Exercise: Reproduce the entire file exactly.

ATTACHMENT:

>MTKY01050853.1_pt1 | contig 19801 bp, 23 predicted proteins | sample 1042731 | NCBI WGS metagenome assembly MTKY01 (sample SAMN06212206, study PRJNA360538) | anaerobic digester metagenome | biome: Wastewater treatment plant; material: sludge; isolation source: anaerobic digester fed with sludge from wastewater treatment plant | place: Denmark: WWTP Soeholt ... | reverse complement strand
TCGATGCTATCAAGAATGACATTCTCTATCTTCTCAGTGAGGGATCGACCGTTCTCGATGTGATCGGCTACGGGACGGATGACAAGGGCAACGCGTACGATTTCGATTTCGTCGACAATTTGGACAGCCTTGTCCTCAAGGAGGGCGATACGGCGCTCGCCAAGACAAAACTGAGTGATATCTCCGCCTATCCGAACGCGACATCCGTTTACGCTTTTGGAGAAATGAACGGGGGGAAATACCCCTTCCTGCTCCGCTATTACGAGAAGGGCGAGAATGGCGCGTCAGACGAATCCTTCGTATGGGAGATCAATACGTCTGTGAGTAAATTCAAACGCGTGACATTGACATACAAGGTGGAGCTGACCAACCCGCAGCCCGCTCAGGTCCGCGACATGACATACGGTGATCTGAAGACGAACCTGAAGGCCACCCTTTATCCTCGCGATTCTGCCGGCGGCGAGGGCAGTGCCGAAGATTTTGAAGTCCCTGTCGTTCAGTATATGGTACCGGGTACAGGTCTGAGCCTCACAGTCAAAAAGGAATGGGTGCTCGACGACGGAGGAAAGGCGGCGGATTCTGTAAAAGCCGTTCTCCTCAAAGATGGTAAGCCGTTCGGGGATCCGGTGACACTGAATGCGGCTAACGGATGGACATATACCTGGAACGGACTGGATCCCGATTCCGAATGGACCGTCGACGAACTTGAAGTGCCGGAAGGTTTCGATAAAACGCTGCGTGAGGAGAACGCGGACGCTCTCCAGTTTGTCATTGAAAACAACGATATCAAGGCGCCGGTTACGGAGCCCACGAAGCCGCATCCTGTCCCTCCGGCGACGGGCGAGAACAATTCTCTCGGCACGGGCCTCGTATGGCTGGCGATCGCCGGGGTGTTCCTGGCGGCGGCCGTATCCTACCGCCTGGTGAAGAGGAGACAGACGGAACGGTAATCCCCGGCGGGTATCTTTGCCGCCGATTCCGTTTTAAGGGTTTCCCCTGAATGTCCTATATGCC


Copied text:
>MTKY01050853.1_pt1 | contig 19801 bp, 23 predicted proteins | sample 1042731 | NCBI WGS metagenome assembly MTKY01 (sample SAMN06212206, study PRJNA360538) | anaerobic digester metagenome | biome: Wastewater treatment plant; material: sludge; isolation source: anaerobic digester fed with sludge from wastewater treatment plant | place: Denmark: WWTP Soeholt ... | reverse complement strand
TCGATGCTATCAAGAATGACATTCTCTATCTTCTCAGTGAGGGATCGACCGTTCTCGATGTGATCGGCTACGGGACGGATGACAAGGGCAACGCGTACGATTTCGATTTCGTCGACAATTTGGACAGCCTTGTCCTCAAGGAGGGCGATACGGCGCTCGCCAAGACAAAACTGAGTGATATCTCCGCCTATCCGAACGCGACATCCGTTTACGCTTTTGGAGAAATGAACGGGGGGAAATACCCCTTCCTGCTCCGCTATTACGAGAAGGGCGAGAATGGCGCGTCAGACGAATCCTTCGTATGGGAGATCAATACGTCTGTGAGTAAATTCAAACGCGTGACATTGACATACAAGGTGGAGCTGACCAACCCGCAGCCCGCTCAGGTCCGCGACATGACATACGGTGATCTGAAGACGAACCTGAAGGCCACCCTTTATCCTCGCGATTCTGCCGGCGGCGAGGGCAGTGCCGAAGATTTTGAAGTCCCTGTCGTTCAGTATATGGTACCGGGTACAGGTCTGAGCCTCACAGTCAAAAAGGAATGGGTGCTCGACGACGGAGGAAAGGCGGCGGATTCTGTAAAAGCCGTTCTCCTCAAAGATGGTAAGCCGTTCGGGGATCCGGTGACACTGAATGCGGCTAACGGATGGACATATACCTGGAACGGACTGGATCCCGATTCCGAATGGACCGTCGACGAACTTGAAGTGCCGGAAGGTTTCGATAAAACGCTGCGTGAGGAGAACGCGGACGCTCTCCAGTTTGTCATTGAAAACAACGATATCAAGGCGCCGGTTACGGAGCCCACGAAGCCGCATCCTGTCCCTCCGGCGACGGGCGAGAACAATTCTCTCGGCACGGGCCTCGTATGGCTGGCGATCGCCGGGGTGTTCCTGGCGGCGGCCGTATCCTACCGCCTGGTGAAGAGGAGACAGACGGAACGGTAATCCCCGGCGGGTATCTTTGCCGCCGATTCCGTTTTAAGGGTTTCCCCTGAATGTCCTATATGCC